• Huang TS, Wang YH, Lee SH and Lai JS (1998). Impaired hypothalamus-pituitary-adrenal axis in men with spinal cord injuries. Am J Phys Med Rehabil. 77 (2): 108-12. Summary: Twenty-five men with spinal cord injuries were studied for evaluation of the hypothalamus-pituitary-adrenal axis, using corticotropin-releasing hormone and insulin-induced hypoglycemia. Twenty-five age-matched healthy male volunteers served as controls. Three spinal cord-injured subjects had hyperprolactinemia, three had elevated basal follicle-stimulating hormone levels, one had an elevated basal luteinizing hormone level, and four had hypotestosteronemia. The mean plasma adrenocorticotropin response to corticotropin-releasing hormone of spinal cord-injured subjects was smaller than that of the healthy controls but did not reach a statistical significance. The cortisol response to corticotropin-releasing hormone of the spinal cord-injured subjects was significantly lower than that of healthy controls. However, the difference disappeared if a correction was made for baseline values. Six spinal cord-injured subjects did not have a cortisol response to insulin-induced hypoglycemia, and they had either a minimal or no adrenocorticotropin response. Another 11 spinal cord-injured subjects had a maximal cortisol response to insulin-induced hypoglycemia below the lowest limit of normal, i.e., 0.5 micromol/l. Among these spinal cord-injured subjects, three had a less than 50% increase of plasma adrenocorticotropin after insulin-induced hypoglycemia. These findings are consistent with the notion that spinal cord-injured subjects have an altered central neurotransmitter tone and substantiate the hypothesis that an afferent neural pathway exists between the adrenal and hypothalamus and may modulate stress-induced secretion of adrenocorticotropin. Long-term abnormal adrenocorticotropin secretion may cause mild adrenocortical atrophy and, thereby, a reduced cortisol response. Department of Internal Medicine, College of Medicine, National Taiwan University, Taipei, Republic of China.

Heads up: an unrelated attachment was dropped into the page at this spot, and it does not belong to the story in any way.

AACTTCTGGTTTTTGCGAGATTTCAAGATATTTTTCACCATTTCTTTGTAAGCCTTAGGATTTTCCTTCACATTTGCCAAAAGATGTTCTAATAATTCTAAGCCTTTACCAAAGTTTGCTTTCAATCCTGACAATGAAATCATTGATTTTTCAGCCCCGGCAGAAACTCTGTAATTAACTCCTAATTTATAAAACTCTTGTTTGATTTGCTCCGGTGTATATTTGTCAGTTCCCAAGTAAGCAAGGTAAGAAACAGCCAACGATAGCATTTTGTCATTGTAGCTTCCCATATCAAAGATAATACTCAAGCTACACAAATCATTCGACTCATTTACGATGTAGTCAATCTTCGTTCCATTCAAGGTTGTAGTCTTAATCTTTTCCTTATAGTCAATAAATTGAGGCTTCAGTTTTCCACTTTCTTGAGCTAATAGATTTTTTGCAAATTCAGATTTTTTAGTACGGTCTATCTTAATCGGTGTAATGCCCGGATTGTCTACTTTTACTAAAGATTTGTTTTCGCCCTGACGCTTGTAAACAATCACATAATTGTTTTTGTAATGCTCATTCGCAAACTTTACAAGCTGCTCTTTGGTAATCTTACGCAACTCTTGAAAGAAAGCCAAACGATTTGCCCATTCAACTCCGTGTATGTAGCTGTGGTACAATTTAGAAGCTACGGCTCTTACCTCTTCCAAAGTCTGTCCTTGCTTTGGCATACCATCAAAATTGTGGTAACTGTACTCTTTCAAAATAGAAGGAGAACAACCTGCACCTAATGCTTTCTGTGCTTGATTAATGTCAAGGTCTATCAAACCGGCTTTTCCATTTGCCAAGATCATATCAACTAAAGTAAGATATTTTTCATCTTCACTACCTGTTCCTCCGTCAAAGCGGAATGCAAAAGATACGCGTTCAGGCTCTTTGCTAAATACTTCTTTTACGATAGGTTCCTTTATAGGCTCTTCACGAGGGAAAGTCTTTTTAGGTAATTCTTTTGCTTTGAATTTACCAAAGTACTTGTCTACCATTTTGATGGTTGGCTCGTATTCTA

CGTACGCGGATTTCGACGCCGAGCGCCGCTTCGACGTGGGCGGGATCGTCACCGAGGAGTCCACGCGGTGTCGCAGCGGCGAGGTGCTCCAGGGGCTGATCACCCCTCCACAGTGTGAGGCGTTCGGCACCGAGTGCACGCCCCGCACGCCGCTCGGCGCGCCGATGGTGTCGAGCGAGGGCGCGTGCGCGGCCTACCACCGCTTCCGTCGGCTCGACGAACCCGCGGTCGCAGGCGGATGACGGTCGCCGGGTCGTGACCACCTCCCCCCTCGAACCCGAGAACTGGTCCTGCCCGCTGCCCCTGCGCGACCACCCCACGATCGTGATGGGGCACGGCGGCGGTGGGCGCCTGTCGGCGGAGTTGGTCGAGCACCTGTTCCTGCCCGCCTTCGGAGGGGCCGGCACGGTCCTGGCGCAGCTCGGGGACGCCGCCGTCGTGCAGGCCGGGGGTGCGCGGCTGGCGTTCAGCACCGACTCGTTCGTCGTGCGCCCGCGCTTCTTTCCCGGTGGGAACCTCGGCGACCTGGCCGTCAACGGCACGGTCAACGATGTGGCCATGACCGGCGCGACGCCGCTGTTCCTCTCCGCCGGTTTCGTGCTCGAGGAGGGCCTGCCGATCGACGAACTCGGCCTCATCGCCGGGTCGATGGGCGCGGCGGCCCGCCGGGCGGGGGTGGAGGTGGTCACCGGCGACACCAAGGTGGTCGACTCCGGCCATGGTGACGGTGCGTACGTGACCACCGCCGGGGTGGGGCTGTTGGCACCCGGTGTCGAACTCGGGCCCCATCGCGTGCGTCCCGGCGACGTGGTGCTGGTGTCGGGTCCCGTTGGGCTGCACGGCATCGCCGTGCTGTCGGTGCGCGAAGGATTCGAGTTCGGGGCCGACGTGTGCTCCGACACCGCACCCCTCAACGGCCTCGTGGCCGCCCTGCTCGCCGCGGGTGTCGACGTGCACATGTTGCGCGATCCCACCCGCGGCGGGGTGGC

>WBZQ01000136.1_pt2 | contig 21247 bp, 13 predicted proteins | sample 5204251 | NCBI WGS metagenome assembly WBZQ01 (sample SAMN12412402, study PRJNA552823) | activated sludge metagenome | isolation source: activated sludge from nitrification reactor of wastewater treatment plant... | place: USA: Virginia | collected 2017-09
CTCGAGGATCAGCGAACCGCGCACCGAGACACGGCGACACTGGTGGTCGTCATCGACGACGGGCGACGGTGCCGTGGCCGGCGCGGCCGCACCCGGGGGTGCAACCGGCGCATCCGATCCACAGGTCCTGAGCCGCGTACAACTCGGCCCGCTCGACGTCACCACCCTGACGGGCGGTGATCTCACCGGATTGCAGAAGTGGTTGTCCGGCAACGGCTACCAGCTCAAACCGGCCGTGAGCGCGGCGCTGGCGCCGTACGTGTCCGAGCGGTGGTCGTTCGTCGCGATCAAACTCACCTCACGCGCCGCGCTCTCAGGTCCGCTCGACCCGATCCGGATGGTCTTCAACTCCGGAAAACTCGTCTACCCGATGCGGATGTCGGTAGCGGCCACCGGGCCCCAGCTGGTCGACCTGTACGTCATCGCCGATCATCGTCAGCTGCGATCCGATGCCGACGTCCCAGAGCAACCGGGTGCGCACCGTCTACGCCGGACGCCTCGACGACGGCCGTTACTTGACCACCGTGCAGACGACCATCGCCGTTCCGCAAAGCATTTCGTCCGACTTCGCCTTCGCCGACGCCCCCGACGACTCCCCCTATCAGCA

• Wheeler GD, Ashley EA, Harber V, Laskin JJ, Olenik LM, Sloley D, Burnham R, Steadward RD and Cumming DC (1996). Hormonal responses to graded-resistance, FES-assisted strength training in spinal cord-injured. Spinal Cord. 34 (5): 264-7. Summary: Functional electrical stimulation (FES) assisted resistance training has been effective in increasing muscular strength and endurance in spinal cord injured men and women in preparation for FES-assisted cycle programs and for FES-assisted standing and walking. Increases in blood pressure and a concomitant bradycardia suggestive of autonomic dysreflexia have been reported during FES-assisted resistance training. Self-induced autonomic dysreflexia in athletes who use wheelchairs suppressed the normal exercise induced serum testosterone increase. We, therefore, examined the changes in hematocrit and circulating levels of testosterone, sex hormone binding globulin (SHBG), cortisol, prolactin, norepinephrine and epinephrine during FES assisted resistance exercise in five high spinal cord injured men (SCI) and comparable maximal exercise in five able bodied controls (AB). Mean serum testosterone levels significantly increased with FES-assisted resistance training in SCI and maximal resistance exercise in AB with no significant change in hematocrit or SHBG. Prolactin, cortisol and epinephrine levels were unchanged while norepinephrine levels were significantly increased in SCI and AB. These findings suggest that there is no concern over inadequate physiological androgen response to an exercise stimulus in SCI. The data do not support the previous findings that elevated levels of norepinephrine in autonomic dysreflexia suppress testosterone response to exercise. Rick Hansen Centre, University of Alberta, Edmonton, Canada.